Perspectives on Multidisciplinary Team Processes Among Healthcare Executives: Processes That Facilitate Team Effectiveness
AMY LANDRY and CATHLEEN ERWIN
JHHSA, Vol. 38 No. 3, (2015)
Background: Multidisciplinary teams (MDTs) are used in healthcare organizations to address both clinical and managerial functions. Despite their prevalence, little is known about how team processes work to facilitate effectiveness among MDT leadership teams.
Purpose: This study explores perceptions of MDT participation experienced by organizational leaders in healthcare organizations in the United States.
Methodology/Approach: A survey of American College of Healthcare Executives members was conducted to assess involvement and perceptions of MDTs among health care management professionals. Descriptive statistics, independent T-Tests and Chi-square analyses were used to examine participation in MDTs, perception of MDT processes, and the association of participation and perceived processes with employee and organizational characteristics.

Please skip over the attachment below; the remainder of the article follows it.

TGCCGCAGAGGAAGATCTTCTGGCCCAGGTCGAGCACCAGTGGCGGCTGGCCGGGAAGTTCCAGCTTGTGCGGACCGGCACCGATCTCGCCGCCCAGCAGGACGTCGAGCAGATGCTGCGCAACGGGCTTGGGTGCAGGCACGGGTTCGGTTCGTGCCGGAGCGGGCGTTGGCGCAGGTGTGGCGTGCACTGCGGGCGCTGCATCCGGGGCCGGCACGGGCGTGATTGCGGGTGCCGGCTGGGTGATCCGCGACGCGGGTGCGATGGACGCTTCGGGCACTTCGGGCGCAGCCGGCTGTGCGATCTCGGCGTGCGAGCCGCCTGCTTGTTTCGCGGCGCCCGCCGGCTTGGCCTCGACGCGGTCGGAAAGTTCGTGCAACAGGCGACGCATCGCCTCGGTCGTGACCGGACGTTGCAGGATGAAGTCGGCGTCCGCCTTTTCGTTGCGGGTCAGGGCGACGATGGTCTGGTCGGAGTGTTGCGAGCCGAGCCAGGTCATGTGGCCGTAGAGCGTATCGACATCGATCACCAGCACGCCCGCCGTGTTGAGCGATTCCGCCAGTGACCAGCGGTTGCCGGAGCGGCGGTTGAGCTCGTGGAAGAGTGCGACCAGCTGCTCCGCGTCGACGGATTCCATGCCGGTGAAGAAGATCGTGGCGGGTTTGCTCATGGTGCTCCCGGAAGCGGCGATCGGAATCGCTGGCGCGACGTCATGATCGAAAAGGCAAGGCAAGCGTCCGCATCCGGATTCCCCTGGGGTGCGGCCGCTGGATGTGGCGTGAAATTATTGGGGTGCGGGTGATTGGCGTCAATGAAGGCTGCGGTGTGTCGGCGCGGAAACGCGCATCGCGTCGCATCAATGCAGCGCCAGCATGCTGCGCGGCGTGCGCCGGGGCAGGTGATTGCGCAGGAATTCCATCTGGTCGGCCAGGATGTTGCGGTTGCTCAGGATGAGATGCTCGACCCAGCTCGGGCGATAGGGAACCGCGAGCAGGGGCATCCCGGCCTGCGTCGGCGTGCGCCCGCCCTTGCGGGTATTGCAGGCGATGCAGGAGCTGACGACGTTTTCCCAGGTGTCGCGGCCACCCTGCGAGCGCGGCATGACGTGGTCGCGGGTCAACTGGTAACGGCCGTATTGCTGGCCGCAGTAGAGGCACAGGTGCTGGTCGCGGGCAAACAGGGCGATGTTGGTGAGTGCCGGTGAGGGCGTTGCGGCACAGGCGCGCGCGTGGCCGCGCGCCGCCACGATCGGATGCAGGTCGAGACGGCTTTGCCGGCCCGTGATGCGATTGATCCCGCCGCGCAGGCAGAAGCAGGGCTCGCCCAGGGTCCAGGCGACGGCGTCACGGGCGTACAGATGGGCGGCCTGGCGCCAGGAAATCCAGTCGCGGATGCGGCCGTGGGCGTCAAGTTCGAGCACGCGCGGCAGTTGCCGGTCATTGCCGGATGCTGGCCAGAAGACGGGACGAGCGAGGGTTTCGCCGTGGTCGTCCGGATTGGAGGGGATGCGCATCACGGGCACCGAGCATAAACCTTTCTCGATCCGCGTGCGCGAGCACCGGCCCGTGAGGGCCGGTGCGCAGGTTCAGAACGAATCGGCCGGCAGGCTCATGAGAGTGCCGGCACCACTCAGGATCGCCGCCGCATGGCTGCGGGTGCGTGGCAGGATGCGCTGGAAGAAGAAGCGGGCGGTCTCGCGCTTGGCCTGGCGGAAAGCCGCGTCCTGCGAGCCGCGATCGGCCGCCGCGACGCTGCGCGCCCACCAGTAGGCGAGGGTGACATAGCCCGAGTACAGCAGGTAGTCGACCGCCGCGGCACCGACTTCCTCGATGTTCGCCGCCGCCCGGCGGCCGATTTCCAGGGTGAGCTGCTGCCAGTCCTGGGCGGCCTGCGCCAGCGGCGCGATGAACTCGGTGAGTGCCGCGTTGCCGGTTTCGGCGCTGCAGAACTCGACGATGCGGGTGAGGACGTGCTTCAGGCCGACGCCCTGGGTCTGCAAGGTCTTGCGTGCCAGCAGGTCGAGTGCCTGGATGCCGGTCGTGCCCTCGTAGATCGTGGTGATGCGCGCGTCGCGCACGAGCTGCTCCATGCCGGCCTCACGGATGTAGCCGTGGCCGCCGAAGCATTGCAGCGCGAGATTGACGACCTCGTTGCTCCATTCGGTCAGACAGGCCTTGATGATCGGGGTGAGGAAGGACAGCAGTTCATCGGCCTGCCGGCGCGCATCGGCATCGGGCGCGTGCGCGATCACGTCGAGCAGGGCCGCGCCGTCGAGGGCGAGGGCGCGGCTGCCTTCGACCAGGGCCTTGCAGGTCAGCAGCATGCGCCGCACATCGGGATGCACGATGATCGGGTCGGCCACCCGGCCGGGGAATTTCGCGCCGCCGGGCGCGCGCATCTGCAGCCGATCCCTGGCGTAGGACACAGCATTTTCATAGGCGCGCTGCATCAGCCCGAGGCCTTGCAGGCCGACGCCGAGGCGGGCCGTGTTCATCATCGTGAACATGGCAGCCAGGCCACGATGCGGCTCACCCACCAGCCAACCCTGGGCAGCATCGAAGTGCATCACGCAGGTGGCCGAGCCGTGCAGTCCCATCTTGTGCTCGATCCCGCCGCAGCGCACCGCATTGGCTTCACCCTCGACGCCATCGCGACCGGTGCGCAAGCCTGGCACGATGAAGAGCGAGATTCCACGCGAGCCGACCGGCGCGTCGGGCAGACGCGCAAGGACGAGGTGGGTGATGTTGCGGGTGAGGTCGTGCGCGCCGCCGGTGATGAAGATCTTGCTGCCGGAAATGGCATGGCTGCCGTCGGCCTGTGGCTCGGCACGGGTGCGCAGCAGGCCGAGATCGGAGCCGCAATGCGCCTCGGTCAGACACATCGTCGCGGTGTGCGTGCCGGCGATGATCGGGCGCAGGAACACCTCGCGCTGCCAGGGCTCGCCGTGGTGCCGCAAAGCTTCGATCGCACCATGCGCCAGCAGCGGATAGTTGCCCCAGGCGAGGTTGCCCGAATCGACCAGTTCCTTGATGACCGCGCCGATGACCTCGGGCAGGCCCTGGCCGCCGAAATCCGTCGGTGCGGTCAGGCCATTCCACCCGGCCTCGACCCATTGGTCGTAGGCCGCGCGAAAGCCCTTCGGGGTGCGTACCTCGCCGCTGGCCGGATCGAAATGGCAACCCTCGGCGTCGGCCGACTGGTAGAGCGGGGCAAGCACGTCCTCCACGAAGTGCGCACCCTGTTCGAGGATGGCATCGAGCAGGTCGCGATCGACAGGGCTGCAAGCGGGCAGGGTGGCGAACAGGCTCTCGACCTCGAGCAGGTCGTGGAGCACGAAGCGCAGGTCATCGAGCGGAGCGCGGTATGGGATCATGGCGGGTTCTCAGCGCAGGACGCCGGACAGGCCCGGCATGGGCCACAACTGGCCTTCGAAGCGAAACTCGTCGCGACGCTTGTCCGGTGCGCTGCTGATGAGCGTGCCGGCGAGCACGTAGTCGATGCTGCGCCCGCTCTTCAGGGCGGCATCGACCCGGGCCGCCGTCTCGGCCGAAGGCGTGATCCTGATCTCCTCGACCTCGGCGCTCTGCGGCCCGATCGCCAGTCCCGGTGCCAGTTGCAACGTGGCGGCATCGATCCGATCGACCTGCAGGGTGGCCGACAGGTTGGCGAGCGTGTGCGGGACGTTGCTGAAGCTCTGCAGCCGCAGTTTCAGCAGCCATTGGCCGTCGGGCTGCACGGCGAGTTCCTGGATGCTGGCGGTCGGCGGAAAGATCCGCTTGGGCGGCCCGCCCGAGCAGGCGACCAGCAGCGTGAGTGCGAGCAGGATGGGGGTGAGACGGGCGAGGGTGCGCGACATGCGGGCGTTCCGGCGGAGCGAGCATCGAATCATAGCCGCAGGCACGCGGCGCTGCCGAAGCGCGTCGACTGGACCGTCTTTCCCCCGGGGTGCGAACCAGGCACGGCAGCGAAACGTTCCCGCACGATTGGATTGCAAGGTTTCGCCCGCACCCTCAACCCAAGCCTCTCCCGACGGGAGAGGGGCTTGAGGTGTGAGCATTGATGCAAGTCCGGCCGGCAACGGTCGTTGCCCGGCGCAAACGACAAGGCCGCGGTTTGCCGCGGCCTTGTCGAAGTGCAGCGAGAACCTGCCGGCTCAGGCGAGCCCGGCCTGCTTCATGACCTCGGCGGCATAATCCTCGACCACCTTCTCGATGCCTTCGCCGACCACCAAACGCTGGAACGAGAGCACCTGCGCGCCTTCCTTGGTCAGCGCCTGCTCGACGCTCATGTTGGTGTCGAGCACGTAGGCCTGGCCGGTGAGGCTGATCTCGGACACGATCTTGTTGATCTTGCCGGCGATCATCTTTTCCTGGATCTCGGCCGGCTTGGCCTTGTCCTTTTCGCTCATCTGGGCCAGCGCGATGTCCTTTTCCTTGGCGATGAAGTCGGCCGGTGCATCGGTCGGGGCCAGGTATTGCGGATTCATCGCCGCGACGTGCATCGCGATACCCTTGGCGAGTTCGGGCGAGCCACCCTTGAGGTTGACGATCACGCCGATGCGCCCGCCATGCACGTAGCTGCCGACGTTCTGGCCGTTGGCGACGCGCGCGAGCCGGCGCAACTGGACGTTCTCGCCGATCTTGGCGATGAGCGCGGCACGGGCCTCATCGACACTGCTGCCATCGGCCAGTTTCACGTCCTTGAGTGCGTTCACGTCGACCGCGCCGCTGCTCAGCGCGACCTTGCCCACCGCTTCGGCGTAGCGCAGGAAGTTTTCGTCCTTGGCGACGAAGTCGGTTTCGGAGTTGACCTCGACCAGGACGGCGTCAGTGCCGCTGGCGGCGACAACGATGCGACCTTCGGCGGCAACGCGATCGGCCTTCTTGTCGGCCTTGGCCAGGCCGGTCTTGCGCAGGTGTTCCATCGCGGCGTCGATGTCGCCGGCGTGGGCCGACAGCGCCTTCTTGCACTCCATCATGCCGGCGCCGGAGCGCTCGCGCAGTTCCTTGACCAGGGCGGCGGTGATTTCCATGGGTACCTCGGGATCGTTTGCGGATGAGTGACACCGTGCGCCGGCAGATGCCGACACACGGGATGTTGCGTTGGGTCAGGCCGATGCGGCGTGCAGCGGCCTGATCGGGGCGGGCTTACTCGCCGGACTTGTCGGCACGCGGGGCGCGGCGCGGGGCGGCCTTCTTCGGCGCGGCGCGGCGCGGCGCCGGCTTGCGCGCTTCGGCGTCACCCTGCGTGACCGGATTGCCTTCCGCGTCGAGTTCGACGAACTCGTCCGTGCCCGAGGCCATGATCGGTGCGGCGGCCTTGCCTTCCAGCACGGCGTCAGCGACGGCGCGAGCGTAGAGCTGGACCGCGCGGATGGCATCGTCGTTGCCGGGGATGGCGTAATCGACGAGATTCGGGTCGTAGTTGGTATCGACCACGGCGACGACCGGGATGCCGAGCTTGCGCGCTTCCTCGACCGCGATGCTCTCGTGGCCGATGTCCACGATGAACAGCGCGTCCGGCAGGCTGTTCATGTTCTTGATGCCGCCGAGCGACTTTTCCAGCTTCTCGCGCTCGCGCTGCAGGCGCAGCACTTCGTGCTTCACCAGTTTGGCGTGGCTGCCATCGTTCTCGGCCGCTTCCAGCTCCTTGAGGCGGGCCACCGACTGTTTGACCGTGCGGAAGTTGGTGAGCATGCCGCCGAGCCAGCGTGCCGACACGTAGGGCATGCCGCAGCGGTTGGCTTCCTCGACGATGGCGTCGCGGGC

Findings: The survey yielded a sample comprised of 492 healthcare executive or executive-track employees. An overwhelming majority indicated participation in MDTs. The study identified team processes that could use improvement including communication, cooperation, and conflict resolution.
Practice Implications: The study provides evidence that can help guide the development of training programs that focus on providing managerial leaders with strategies aimed at improving communication, coordination, and conflict resolution that will improve the effectiveness of MDT functioning in healthcare organizations.
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